- From The Iron Sunrise by Charles Stross we have, "Never bring a tazer to an artillery duel"
- Played straight several times over the course of The Dresden Files, mostly by supernatural forces. Most non-humans, and even some magical humans, eschew guns in favor of claws, swords, or other melee weaponry, or specifically think to counter someone's magic ability when they do consider long-range combat, neglecting to consider firearms. At least one very powerful practitioner thought she had Harry dead to rights after disarming him of his staff and blasting rod, only to learn a little too late that they should have taken his gun too.
- Also, Kincaid remarked to Harry that, if he wanted to kill Harry, he would use a high powered sniper rifle from a long distance away, neatly avoiding any Death Curse.
- In David Weber's Out of the Dark, the Shongairi come off as Insufficiently Advanced Aliens because their entire war doctrine revolves around conquering pre-industrial races. Guess what happens when troops trained and equipped to curb-stomp natives with pointy sticks comes up against modern military hardware?
- Hiro Protagonist's weapon-of-choice in Snow Crash is a katana. At one point, Hiro's use of the katana actually leads to a standoff when he's able to find cover that the gun-wielding mooks he's fighting with can't shoot through, but they're all too far away for him to attack. He actually taunts his adversaries that they can take as long as they like because "Katanas don't run out of bullets."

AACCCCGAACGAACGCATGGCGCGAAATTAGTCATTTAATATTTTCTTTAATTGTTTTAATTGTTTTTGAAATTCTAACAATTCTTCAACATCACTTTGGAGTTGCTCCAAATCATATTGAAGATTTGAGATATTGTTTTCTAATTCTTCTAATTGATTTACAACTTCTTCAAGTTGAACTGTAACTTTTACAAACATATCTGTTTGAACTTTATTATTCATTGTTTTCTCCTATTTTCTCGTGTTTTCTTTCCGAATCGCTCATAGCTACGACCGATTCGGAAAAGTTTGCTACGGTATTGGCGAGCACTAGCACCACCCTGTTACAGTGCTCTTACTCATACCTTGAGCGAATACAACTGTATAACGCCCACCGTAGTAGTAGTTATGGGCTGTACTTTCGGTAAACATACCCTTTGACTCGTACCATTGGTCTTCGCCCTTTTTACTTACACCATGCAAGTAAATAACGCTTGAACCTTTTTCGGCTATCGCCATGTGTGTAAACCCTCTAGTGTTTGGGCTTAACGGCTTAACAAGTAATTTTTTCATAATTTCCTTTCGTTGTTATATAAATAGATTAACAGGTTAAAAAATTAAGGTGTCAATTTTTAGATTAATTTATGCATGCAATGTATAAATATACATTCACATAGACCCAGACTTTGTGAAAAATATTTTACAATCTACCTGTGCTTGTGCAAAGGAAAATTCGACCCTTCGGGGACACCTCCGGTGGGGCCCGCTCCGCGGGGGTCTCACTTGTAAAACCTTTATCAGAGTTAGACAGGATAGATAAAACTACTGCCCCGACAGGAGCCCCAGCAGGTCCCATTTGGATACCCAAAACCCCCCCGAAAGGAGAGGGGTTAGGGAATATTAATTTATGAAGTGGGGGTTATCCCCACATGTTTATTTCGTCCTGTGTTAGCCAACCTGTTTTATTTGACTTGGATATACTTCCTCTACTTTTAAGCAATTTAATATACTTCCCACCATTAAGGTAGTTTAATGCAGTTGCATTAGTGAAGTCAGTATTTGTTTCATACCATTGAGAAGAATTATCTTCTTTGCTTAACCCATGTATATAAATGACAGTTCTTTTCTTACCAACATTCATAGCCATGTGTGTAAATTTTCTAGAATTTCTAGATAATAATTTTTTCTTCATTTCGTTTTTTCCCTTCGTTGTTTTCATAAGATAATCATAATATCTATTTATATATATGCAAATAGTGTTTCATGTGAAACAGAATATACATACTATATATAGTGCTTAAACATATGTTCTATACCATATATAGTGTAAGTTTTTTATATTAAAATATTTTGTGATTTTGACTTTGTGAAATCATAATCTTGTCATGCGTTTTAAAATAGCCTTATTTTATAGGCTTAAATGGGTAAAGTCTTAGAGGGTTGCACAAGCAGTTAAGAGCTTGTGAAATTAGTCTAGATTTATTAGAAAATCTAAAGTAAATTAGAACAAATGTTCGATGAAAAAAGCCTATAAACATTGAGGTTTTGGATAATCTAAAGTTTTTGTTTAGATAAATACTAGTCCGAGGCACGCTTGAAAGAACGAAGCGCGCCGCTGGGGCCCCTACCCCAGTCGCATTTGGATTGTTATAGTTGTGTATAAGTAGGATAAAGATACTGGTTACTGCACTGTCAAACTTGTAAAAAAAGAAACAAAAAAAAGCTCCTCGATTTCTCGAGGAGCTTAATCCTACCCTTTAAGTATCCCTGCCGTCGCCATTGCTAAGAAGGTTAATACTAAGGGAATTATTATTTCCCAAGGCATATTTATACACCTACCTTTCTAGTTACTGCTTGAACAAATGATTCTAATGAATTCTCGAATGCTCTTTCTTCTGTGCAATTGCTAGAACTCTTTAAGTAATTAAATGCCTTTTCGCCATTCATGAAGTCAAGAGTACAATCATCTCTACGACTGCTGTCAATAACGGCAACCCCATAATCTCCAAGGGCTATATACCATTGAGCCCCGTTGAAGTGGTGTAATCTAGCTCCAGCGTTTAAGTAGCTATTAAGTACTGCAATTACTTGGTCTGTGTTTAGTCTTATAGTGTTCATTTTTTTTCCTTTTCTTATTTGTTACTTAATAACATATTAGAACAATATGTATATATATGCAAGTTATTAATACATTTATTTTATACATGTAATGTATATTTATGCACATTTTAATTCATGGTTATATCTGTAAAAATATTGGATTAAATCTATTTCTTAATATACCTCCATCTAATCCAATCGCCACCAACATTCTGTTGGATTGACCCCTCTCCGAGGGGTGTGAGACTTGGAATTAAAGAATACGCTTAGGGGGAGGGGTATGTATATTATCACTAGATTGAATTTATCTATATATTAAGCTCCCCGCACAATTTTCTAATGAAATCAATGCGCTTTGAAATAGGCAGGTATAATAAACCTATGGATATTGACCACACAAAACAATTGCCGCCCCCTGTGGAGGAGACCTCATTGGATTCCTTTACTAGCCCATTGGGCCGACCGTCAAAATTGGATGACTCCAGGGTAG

- In Michael Flynn's The January Dancer, the owners of the ammunition factory try to avert this by burning it down and then parting for opposite sides of the civil war. This means that when an outside force intervenes, bringing a gun to the knife fight, she tramples all resistance.
- Neal Stephenson’s Cryptonomicon: Some soldier interviews Bobby Shaftoe:
Reagan: What advice do you have for any young Marines on their way to Guadalcanal?The memories are still as fresh as last night’s eleventh nightmare: ten plucky Nips in suicide charge!Shaftoe: Just kill the one with the sword first.Reagan: Ahh. Smarrrt—you target them because they are the officers, right?Shaftoe: No, fuckhead! You kill ’em because they’ve got fucking swords! You ever had anyone running at you waving a fucking sword?